In the past several months, Idyllwild’s Animal Rescue Friends, commonly known as ARF, has been inundated with found dogs. Unfortunately, that creates problems for ARF as well as the owners of the missing dogs, said Janice Murasko, ARF’s director of operations.

Not only is ARF not an animal shelter, but owners are not taking simple actions to help recover their dogs if they are missing, Murasko said.

“ARF is a rescue, not a shelter,” she said. When dogs are brought to ARF, they must find a foster family for the animal. “Whether it’s two to three days or two to three weeks, we need to find foster family to care for the dog … if there is no foster family available. ARF can keep a found dog for one night only,” Murasko stressed.

“This upsets some people, who ask, ‘What do you do?’” Murasko lamented. But they don’t have the space or staff. Even the cattery is limited to 10 cats.

“We do offer assisted adoptions,” she added. “We publicize the animal’s details and availability. The foster families will bring the dog to ARF on Saturday so possible new owners can see and get to know the animal.”

Another important ARF function is assisting owners to find a lost or missing dog. But this is often confused with the role of Riverside County Animal Control. ARF does not track down and capture stray dogs.

A major problem returning the lost dogs is the failure of owners to have a microchip embedded under the dog’s skin. And even when some do, the information, such as a phone number, is obsolete.

“Since November, ARF helped recover 14 dogs but only one had a current ID and he was returned to his family,” Murasko noted. Using Facebook, the volunteers have found permanent homes for many.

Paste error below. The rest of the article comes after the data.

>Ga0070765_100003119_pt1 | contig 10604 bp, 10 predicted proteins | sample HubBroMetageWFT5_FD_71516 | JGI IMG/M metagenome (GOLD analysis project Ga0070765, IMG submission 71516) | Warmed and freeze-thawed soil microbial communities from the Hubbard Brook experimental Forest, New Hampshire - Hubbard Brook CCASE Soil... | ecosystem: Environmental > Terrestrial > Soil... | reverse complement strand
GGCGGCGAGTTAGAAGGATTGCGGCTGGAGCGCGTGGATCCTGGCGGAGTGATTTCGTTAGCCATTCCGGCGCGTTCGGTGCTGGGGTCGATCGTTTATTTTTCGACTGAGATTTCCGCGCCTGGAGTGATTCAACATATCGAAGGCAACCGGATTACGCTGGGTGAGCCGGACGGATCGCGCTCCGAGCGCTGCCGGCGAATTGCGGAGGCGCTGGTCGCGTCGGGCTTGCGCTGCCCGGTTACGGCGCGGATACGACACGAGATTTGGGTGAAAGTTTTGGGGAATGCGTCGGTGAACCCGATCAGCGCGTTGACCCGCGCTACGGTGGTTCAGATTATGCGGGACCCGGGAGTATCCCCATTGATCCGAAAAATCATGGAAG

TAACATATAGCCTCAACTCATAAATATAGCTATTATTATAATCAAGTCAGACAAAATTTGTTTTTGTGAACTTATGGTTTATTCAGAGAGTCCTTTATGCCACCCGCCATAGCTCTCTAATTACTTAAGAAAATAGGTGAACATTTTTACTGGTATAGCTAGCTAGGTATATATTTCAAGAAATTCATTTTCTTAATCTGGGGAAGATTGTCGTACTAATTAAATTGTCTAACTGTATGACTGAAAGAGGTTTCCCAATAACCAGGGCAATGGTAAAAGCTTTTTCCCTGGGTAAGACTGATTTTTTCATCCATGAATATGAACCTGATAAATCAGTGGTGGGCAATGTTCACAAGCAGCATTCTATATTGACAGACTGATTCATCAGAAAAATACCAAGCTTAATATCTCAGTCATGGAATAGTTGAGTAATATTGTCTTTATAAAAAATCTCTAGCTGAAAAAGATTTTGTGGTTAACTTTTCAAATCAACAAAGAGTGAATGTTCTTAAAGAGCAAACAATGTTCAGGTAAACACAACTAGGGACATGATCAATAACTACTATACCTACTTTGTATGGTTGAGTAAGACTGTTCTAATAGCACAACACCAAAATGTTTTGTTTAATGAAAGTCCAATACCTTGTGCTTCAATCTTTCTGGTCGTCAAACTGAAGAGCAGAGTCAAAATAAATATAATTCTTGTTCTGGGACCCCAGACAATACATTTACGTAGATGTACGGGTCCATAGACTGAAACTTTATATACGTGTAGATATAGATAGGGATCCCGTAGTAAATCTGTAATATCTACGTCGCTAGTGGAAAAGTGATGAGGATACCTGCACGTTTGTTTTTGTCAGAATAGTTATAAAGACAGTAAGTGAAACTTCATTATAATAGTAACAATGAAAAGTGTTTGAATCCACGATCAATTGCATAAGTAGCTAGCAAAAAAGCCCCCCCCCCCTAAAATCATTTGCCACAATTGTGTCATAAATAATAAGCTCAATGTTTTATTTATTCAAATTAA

But when ARF cannot find either a permanent or foster home, the animal will be taken to the San Jacinto Valley Animal Campus. It is a county facility and “no kill,” just as Living Free is. The only exception, according to its website, is that it is “only for animals that are irremediably suffering (as determined by our veterinary staff).”

However, if the owner retrieves the dog from San Jacinto, it could cost several hundred dollars. Riverside County requires almost all dogs to be neutered or spayed. The exceptions are for breeding dogs and animals whose life might be endangered by surgery.

The same ordinance also requires a microchip.

ARF can help with these requirements. Implanting a microchip is only $20 at ARF. Surgery to neuter or spay a cat or dog can be arranged at the Living Free clinics (951-659-4687). While ARF does not directly provide financial assistance, it will help try to obtain assistance from several sources.

Sadie’s Clinic (951-659-1122), which operates through ARF, is available the first Wednesday of each month. Besides check-ups and vaccinations, pet owners can have heartworm and blood tests performed and other issues that do not require surgery or X-rays.

ARF has only five volunteers. Individuals interested in volunteering time may call 951-659-1122 or email Murasko at [email protected]